About clinical trials

What are clinical trials?

  • Clinical trials allow us to learn more about the effects of an investigational drug in people, but only after it has gone through extensive testing in the laboratory.
  • Joining a clinical trial means your child can be part of helping medical advancement. This is vital in the development of potential new treatments.
  • All drugs must be tested in clinical trials (also known as clinical research studies) before they can be approved and made available for use.
  • Without people like you or your child willing to volunteer their time for medical research, it would not be possible to evaluate investigational drugs for medical conditions. Clinical trial volunteers are vital to making the difference in medical advances.
  • Every clinical study must be reviewed and approved by committees called Institutional Review Boards (IRBs) and Ethics Committees (ECs) to ensure the rights of participants are protected.

How are clinical trials staged?

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Phase 1 clinical trials

This is the first time an investigational drug will be tested in people and will usually involve a small group of healthy volunteers (around 20-80 people). Safety tests will be the primary aim of this phase.

This information is about clinical trials in general – it is not specific to CHARGE.

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Phase 2 clinical trials

Having been tested in Phase 1 on healthy volunteers, Phase 2 will test how safe and potentially effective an investigational drug is for people with the relevant condition and begin to establish dosing levels. To ensure the results are assessed objectively, it will generally be tested against a placebo. It usually involves 100-300 participants who have the condition.

This information is about clinical trials in general – it is not specific to CHARGE.

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Phase 3 clinical trials

If Phase 2 shows that the investigational drug has encouraging results in a small group of people it moves to Phase 3. Phase 3 expands the patient numbers. These clinical trials usually involve a larger group of participants and are essential for testing the safety and effectiveness of an investigational drug. It may also investigate how it compares to any existing standard of care, suitable dosing levels and any side effect issues.

This information is about clinical trials in general – it is not specific to CHARGE.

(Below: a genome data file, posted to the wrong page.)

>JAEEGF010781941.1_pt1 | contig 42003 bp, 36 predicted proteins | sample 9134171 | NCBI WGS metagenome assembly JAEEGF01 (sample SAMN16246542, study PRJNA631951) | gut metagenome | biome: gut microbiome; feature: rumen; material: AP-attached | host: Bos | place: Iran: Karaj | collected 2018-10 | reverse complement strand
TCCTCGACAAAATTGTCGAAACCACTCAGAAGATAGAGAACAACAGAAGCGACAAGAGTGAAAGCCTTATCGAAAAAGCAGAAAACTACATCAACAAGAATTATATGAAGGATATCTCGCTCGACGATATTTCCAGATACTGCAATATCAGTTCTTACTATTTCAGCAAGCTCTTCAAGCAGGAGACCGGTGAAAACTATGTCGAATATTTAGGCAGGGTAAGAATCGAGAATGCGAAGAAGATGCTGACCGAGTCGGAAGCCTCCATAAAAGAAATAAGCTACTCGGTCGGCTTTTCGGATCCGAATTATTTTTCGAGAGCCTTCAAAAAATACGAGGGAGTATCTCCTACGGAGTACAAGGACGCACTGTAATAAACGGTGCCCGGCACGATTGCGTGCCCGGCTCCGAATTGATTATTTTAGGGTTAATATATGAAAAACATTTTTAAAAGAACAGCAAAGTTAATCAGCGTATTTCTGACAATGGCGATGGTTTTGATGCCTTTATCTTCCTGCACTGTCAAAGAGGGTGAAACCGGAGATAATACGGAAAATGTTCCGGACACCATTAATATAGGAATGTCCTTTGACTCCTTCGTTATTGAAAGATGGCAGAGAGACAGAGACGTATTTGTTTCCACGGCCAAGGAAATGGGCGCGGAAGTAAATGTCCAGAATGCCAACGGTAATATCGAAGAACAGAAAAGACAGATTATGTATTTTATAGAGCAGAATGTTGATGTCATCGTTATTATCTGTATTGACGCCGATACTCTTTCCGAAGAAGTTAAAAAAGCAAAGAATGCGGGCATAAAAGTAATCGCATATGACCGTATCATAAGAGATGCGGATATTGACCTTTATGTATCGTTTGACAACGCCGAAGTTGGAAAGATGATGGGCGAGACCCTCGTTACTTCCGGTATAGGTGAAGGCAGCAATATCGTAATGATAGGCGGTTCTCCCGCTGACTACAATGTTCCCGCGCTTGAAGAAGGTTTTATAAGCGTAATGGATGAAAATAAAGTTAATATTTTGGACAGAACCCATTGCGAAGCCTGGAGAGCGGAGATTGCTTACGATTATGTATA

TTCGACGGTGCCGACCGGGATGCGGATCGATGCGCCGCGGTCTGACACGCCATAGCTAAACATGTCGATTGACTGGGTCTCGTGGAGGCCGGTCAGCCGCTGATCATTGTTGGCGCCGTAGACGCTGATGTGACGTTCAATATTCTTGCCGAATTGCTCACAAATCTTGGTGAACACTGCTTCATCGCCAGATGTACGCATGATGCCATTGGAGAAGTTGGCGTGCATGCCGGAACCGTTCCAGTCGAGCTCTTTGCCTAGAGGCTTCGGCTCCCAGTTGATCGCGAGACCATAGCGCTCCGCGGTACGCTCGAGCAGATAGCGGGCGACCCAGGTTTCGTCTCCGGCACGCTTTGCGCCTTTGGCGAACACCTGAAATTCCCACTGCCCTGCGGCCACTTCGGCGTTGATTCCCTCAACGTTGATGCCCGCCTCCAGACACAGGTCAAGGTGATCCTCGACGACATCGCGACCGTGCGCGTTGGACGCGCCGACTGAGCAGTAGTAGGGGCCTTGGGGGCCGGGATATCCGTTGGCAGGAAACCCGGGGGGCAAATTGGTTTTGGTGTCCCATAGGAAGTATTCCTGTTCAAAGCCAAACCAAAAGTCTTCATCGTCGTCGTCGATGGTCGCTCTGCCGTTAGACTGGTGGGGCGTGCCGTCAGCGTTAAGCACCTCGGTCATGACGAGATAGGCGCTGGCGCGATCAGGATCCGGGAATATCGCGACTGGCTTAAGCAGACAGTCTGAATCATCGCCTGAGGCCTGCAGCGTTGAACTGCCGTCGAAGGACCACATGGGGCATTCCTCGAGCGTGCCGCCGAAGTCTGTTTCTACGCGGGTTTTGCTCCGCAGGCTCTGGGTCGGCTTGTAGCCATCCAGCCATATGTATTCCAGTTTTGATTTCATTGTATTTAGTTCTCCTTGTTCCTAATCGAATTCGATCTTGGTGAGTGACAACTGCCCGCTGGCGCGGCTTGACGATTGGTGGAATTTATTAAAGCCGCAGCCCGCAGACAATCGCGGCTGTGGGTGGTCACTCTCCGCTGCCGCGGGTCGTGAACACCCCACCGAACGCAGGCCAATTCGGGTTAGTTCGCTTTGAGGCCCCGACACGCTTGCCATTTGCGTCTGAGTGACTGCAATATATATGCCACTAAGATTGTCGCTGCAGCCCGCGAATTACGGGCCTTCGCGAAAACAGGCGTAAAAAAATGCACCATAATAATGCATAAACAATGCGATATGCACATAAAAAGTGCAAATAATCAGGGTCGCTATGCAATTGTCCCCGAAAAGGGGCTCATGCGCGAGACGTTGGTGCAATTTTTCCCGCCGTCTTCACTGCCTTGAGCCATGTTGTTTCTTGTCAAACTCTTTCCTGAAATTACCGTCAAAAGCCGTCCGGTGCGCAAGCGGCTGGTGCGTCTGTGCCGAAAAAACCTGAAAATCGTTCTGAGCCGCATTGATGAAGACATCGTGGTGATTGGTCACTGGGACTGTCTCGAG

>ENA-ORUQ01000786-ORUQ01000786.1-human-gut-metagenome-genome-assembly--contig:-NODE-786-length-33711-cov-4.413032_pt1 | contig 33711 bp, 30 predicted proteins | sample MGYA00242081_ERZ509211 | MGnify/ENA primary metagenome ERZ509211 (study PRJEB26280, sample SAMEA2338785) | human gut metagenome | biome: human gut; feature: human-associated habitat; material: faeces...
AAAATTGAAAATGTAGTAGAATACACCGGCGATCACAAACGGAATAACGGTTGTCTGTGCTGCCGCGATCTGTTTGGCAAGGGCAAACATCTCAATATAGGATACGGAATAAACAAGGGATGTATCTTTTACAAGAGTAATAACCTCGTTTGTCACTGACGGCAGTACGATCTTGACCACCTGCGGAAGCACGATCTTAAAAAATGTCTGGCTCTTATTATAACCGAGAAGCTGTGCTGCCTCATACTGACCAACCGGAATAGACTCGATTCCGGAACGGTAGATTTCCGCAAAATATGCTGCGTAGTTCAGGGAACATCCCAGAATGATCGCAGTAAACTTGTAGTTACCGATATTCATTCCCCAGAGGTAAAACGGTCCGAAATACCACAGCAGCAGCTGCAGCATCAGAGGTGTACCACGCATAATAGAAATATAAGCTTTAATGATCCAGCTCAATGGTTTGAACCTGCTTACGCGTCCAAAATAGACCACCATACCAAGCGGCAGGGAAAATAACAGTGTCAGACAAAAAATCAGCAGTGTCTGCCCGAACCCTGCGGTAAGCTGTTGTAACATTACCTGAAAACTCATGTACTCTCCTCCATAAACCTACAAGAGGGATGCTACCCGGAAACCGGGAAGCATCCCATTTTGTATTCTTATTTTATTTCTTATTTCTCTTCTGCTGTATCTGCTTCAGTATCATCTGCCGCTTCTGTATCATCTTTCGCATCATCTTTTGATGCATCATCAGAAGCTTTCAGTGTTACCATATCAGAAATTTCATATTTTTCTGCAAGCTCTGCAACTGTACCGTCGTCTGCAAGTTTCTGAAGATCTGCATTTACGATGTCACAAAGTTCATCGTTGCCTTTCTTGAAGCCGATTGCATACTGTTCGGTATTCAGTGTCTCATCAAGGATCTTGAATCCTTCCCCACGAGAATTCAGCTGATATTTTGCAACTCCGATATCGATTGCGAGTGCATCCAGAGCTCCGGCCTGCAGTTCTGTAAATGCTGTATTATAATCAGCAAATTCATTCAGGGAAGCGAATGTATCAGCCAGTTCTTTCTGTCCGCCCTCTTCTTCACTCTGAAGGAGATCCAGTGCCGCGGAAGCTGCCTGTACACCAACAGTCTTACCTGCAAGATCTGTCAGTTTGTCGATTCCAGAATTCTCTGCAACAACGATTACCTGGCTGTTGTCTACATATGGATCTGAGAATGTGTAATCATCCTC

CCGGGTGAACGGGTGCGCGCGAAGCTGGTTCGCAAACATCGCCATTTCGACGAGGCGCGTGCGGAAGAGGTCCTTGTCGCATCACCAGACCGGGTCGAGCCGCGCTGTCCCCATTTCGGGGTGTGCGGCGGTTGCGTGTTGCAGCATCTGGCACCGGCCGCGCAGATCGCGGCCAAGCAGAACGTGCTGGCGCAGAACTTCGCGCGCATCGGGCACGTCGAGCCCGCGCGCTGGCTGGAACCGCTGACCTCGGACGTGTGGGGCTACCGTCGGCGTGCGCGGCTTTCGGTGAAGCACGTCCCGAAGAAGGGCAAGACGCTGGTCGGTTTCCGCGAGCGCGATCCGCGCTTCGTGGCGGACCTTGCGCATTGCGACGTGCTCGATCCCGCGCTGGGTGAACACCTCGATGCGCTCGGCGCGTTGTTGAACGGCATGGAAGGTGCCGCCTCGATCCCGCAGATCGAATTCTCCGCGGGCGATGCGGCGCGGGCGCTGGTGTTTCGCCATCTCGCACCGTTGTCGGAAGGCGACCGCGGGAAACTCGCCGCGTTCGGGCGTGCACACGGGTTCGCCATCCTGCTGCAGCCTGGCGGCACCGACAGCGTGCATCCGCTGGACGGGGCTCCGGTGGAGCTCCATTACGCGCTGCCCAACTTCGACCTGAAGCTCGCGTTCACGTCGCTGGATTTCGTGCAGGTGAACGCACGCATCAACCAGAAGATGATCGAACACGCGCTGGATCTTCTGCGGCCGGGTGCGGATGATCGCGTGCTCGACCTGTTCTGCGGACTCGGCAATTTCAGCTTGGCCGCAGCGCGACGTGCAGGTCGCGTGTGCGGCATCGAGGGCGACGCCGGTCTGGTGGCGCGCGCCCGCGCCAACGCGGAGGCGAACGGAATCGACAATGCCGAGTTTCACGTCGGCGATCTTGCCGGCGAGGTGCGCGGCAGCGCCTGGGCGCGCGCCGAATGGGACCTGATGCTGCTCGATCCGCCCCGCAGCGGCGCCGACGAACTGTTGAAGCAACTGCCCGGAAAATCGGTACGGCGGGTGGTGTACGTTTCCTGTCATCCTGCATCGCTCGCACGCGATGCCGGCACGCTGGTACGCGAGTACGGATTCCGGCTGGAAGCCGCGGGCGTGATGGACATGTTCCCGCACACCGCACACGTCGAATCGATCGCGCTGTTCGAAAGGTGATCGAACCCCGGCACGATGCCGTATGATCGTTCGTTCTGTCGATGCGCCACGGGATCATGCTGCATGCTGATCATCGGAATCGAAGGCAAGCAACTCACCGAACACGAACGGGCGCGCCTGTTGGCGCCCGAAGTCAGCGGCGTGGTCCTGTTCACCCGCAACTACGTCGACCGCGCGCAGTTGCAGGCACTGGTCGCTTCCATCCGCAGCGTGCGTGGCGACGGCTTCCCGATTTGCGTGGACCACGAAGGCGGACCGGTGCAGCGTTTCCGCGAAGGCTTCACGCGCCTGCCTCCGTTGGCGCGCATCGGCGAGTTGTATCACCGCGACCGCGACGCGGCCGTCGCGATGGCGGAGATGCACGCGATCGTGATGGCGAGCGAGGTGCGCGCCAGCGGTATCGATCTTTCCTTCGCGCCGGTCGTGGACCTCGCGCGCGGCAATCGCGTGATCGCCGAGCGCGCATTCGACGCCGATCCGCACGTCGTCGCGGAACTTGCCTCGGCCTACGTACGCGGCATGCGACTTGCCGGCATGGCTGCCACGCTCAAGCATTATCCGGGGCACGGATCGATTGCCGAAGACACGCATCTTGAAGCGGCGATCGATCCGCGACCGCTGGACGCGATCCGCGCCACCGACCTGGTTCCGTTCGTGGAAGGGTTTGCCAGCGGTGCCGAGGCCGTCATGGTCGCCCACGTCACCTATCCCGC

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Phase 4 clinical trials

These involve use of the drug in the ‘real world’, rather than the closely controlled conditions of Phase 1-3 clinical trials, after the drug has been approved, to evaluate its long-term effects.

This information is about clinical trials in general – it is not specific to CHARGE.

Why take part in a clinical trial?

All eligible clinical trial participants will receive:

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Potential access to an investigational drug

Note: This information is about clinical trials in general – it is not specific to CHARGE.

All eligible clinical trial participants will receive:

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Trial-related care i.e. more health-related monitoring and assessments while in the study and consultation with a study doctor

All eligible clinical trial participants will receive:

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Trial-related visits and health assessments

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Taking part is completely voluntary and your child can decide to leave at any time and for any reason (or no reason at all)

Your child may experience unwanted side effects. These are listed in full in the informed consent form, although we can never predict them all

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By taking part your child could be helping provide future MS patients with potential new treatment options

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